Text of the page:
Twitter and other such applications are just a piece of the marketing puzzle. They are tools that are there to be utilized, along with more traditional ways of getting the word out. But they are tools at your disposal right now. As you become familiar with the platform, you can nuance and bolster its use in your marketing mix. There are tools within and beyond Twitter to monitor the chatter about your product or service, to analyze and to determine more precisely who your audience is and how to tap into potential new audiences, to discover and engage in topics of interest to the people who are or should be using your product or service.

Community Banking is a Local Treasure

local bank2This is an article I wrote for Examiner.com. It’s one more example of the power and multiple layers of potential for positive/negative customer experience.

Years ago, I did my banking at a large national bank that soon got swallowed up by an even larger bank. The weekend of the takeover, I called the branch, now under new management, where I had done my banking for several years. The outgoing message mispronounced the name of the town where they had just set up shop. My home town! They lost my business, and that branch soon closed.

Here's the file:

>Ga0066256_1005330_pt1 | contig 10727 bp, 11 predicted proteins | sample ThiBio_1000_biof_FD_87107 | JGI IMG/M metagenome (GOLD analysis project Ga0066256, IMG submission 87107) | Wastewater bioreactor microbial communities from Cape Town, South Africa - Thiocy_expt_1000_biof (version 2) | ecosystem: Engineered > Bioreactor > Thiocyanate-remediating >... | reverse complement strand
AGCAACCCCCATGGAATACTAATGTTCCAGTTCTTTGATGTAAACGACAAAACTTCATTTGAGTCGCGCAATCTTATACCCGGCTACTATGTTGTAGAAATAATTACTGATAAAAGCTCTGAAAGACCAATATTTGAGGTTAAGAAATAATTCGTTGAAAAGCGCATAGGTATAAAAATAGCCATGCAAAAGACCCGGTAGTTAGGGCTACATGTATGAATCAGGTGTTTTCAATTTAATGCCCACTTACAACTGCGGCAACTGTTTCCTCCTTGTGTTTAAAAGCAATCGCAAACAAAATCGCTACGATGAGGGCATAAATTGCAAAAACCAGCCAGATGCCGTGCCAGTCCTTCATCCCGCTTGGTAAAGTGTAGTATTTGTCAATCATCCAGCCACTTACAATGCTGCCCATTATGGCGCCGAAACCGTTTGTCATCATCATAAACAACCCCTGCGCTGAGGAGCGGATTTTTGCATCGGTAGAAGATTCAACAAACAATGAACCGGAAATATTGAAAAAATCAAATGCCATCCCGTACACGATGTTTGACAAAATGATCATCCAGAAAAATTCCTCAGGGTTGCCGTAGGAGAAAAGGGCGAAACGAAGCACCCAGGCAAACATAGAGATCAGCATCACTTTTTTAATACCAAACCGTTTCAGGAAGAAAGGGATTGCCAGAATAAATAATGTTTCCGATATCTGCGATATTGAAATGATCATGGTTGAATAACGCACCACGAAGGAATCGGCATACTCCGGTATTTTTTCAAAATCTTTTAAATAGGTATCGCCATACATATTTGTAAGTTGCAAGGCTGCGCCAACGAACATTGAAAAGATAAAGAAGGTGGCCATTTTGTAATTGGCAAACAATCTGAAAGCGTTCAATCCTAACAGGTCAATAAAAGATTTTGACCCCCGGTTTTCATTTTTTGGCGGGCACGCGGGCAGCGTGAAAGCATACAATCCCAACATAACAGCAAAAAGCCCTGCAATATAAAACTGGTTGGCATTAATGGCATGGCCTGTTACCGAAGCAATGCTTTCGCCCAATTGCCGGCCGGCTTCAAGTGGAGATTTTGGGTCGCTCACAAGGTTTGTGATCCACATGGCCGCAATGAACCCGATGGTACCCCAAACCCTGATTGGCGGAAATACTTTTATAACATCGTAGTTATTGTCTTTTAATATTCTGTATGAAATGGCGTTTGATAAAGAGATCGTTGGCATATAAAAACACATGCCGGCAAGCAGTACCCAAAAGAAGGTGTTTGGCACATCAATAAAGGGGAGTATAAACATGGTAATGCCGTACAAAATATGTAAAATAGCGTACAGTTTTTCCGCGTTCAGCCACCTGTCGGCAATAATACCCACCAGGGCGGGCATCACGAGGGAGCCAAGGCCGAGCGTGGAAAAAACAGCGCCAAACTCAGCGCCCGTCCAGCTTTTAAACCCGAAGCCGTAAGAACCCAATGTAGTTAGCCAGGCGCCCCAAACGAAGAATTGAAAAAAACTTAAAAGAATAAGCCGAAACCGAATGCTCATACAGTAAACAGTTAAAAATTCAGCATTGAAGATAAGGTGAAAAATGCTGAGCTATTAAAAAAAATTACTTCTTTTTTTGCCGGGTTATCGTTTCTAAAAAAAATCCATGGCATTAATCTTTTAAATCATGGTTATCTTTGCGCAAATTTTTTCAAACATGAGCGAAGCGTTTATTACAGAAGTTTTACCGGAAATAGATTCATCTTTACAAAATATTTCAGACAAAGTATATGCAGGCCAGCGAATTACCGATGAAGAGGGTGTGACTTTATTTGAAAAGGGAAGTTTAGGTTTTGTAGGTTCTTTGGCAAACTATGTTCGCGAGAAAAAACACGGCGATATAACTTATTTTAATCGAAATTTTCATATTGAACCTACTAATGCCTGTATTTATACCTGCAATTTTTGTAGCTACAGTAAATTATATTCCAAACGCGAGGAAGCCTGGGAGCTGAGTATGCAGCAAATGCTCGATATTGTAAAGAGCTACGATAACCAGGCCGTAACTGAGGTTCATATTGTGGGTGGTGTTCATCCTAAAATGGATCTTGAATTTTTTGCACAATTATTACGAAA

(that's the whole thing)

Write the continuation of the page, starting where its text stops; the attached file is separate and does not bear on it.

I quickly moved to a much smaller community-based bank. The manager knows my name, says “Hello” every time I’m in the place. Transactionally speaking, I get what I need from a bank, plus the trust that comes from a relationship with a bank staff I also see in the grocery store and at the post office.

Smaller, local banks are gaining cache in the current financial climate. I spoke with Fred Schea of First Savings Bank of Perkasie. You know it’s a local bank, because Fred’s title is President and CEO, yet he took time to talk with me for this article …. (Continue reading article HERE.)

6 Reasons I Love Brains on Fire

Brains on Fire is an identity development/word of mouth marketing shop in the micro city of Greenville, South Carolina. I learned of them just a few months ago, and this little shop away from the traditional meccas of marketing deserves the growing reach it is extending as ambassadors of cool but conscientious marketing strategies. Here’s a few reasons I love ‘em:

1. The People.